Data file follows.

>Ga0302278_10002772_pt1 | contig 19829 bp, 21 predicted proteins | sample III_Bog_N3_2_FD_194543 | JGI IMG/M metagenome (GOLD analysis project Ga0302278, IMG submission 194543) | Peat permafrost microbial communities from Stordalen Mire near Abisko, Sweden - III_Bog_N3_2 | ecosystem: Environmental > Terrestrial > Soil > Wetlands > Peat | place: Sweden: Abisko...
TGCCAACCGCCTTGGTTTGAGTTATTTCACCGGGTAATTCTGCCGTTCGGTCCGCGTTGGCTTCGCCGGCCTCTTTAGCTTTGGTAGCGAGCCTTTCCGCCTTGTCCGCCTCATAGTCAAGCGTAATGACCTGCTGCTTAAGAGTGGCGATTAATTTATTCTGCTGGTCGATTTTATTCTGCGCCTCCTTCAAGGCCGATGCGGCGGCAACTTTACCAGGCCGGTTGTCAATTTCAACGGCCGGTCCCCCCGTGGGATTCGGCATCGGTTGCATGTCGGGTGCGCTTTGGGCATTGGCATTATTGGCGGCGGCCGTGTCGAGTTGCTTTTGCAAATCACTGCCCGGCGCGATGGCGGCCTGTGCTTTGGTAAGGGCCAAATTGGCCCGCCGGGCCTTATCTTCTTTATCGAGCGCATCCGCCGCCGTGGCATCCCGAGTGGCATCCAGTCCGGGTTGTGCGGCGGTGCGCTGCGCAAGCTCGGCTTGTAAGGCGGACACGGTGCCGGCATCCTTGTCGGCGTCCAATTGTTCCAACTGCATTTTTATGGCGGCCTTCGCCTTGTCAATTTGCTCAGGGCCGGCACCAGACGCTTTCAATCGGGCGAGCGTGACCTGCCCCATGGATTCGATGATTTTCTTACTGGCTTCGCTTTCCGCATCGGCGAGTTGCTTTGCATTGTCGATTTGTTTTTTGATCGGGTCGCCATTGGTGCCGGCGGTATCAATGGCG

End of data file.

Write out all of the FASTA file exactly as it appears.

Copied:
>Ga0302278_10002772_pt1 | contig 19829 bp, 21 predicted proteins | sample III_Bog_N3_2_FD_194543 | JGI IMG/M metagenome (GOLD analysis project Ga0302278, IMG submission 194543) | Peat permafrost microbial communities from Stordalen Mire near Abisko, Sweden - III_Bog_N3_2 | ecosystem: Environmental > Terrestrial > Soil > Wetlands > Peat | place: Sweden: Abisko...
TGCCAACCGCCTTGGTTTGAGTTATTTCACCGGGTAATTCTGCCGTTCGGTCCGCGTTGGCTTCGCCGGCCTCTTTAGCTTTGGTAGCGAGCCTTTCCGCCTTGTCCGCCTCATAGTCAAGCGTAATGACCTGCTGCTTAAGAGTGGCGATTAATTTATTCTGCTGGTCGATTTTATTCTGCGCCTCCTTCAAGGCCGATGCGGCGGCAACTTTACCAGGCCGGTTGTCAATTTCAACGGCCGGTCCCCCCGTGGGATTCGGCATCGGTTGCATGTCGGGTGCGCTTTGGGCATTGGCATTATTGGCGGCGGCCGTGTCGAGTTGCTTTTGCAAATCACTGCCCGGCGCGATGGCGGCCTGTGCTTTGGTAAGGGCCAAATTGGCCCGCCGGGCCTTATCTTCTTTATCGAGCGCATCCGCCGCCGTGGCATCCCGAGTGGCATCCAGTCCGGGTTGTGCGGCGGTGCGCTGCGCAAGCTCGGCTTGTAAGGCGGACACGGTGCCGGCATCCTTGTCGGCGTCCAATTGTTCCAACTGCATTTTTATGGCGGCCTTCGCCTTGTCAATTTGCTCAGGGCCGGCACCAGACGCTTTCAATCGGGCGAGCGTGACCTGCCCCATGGATTCGATGATTTTCTTACTGGCTTCGCTTTCCGCATCGGCGAGTTGCTTTGCATTGTCGATTTGTTTTTTGATCGGGTCGCCATTGGTGCCGGCGGTATCAATGGCG